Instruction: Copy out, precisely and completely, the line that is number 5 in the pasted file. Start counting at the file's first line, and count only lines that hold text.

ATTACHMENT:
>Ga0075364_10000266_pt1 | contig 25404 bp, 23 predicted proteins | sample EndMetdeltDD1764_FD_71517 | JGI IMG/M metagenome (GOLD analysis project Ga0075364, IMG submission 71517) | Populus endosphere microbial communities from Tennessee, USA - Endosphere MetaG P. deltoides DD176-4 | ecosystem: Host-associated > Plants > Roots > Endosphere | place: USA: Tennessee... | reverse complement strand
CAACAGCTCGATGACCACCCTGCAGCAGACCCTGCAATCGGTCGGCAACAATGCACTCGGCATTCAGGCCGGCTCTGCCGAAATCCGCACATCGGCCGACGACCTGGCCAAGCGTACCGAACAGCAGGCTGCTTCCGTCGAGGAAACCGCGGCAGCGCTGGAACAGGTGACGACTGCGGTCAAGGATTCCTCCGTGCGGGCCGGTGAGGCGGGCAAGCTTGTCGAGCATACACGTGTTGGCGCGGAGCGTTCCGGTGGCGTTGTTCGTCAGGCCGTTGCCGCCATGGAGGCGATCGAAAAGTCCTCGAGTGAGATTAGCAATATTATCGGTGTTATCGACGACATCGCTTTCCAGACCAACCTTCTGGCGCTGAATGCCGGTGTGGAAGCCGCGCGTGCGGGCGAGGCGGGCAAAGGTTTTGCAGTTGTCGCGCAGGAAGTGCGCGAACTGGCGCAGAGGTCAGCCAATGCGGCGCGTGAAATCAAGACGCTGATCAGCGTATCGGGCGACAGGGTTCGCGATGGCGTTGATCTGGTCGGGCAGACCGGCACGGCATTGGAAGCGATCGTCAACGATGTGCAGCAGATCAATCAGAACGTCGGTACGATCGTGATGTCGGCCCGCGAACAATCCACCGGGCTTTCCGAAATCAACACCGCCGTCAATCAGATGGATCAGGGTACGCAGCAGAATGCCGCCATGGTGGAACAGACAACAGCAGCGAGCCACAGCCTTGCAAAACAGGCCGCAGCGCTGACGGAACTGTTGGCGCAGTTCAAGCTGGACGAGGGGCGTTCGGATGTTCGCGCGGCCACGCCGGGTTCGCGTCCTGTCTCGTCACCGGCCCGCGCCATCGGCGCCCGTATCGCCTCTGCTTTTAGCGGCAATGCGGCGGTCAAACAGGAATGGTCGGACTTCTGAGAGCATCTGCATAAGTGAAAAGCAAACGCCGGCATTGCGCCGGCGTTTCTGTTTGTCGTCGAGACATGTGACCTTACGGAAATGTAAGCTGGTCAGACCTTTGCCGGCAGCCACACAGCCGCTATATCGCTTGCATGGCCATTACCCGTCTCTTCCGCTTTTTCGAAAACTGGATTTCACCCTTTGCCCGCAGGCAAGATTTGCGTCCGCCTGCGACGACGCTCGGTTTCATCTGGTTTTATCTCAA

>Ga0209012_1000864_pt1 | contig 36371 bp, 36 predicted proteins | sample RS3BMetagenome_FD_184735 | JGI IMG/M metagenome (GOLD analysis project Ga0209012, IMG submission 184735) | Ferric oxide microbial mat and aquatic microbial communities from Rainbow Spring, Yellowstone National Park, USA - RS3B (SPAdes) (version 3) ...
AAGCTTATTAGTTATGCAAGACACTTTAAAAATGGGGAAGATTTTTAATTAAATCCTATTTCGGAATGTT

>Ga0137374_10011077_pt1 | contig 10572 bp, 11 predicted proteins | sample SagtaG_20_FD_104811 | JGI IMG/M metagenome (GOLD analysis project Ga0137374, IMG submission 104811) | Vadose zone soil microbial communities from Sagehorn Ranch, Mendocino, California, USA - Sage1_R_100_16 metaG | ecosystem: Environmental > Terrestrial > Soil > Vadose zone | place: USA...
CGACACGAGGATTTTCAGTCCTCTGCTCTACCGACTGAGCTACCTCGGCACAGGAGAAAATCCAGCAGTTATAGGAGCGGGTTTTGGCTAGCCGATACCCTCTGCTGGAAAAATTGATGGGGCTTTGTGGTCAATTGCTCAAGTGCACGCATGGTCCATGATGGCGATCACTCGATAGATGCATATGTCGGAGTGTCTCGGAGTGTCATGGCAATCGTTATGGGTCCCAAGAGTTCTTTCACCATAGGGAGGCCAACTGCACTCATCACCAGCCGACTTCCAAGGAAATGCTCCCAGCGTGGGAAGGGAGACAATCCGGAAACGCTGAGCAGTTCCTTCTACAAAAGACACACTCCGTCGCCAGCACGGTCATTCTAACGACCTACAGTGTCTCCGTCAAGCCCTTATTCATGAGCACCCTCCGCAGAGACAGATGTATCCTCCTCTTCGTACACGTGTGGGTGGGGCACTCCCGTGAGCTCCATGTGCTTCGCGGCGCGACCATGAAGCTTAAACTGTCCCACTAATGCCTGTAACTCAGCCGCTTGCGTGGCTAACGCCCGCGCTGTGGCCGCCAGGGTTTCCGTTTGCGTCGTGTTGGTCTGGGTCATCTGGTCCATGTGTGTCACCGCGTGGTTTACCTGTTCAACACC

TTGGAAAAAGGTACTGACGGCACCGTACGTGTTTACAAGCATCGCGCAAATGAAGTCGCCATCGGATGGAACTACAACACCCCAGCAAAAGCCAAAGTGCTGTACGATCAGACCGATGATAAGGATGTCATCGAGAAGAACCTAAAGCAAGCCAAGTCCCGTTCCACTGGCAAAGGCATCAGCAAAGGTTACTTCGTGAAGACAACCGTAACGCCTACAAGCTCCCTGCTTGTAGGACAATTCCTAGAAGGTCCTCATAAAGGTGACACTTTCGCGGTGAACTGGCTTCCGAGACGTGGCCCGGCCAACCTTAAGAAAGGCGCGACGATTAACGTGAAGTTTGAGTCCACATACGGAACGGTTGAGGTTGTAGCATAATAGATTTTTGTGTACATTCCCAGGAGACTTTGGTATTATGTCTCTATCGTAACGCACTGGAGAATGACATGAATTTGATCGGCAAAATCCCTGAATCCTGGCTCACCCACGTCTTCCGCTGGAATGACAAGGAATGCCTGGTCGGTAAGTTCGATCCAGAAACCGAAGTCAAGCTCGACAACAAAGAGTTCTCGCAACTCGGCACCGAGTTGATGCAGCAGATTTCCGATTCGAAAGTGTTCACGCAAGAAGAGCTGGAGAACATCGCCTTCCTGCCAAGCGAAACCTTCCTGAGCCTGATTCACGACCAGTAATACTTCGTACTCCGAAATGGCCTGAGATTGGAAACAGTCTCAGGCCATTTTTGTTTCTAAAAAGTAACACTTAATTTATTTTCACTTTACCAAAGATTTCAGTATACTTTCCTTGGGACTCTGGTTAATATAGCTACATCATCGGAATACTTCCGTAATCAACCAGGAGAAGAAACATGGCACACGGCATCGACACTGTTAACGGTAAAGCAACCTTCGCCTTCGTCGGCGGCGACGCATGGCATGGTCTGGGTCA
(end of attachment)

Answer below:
>Ga0137374_10011077_pt1 | contig 10572 bp, 11 predicted proteins | sample SagtaG_20_FD_104811 | JGI IMG/M metagenome (GOLD analysis project Ga0137374, IMG submission 104811) | Vadose zone soil microbial communities from Sagehorn Ranch, Mendocino, California, USA - Sage1_R_100_16 metaG | ecosystem: Environmental > Terrestrial > Soil > Vadose zone | place: USA...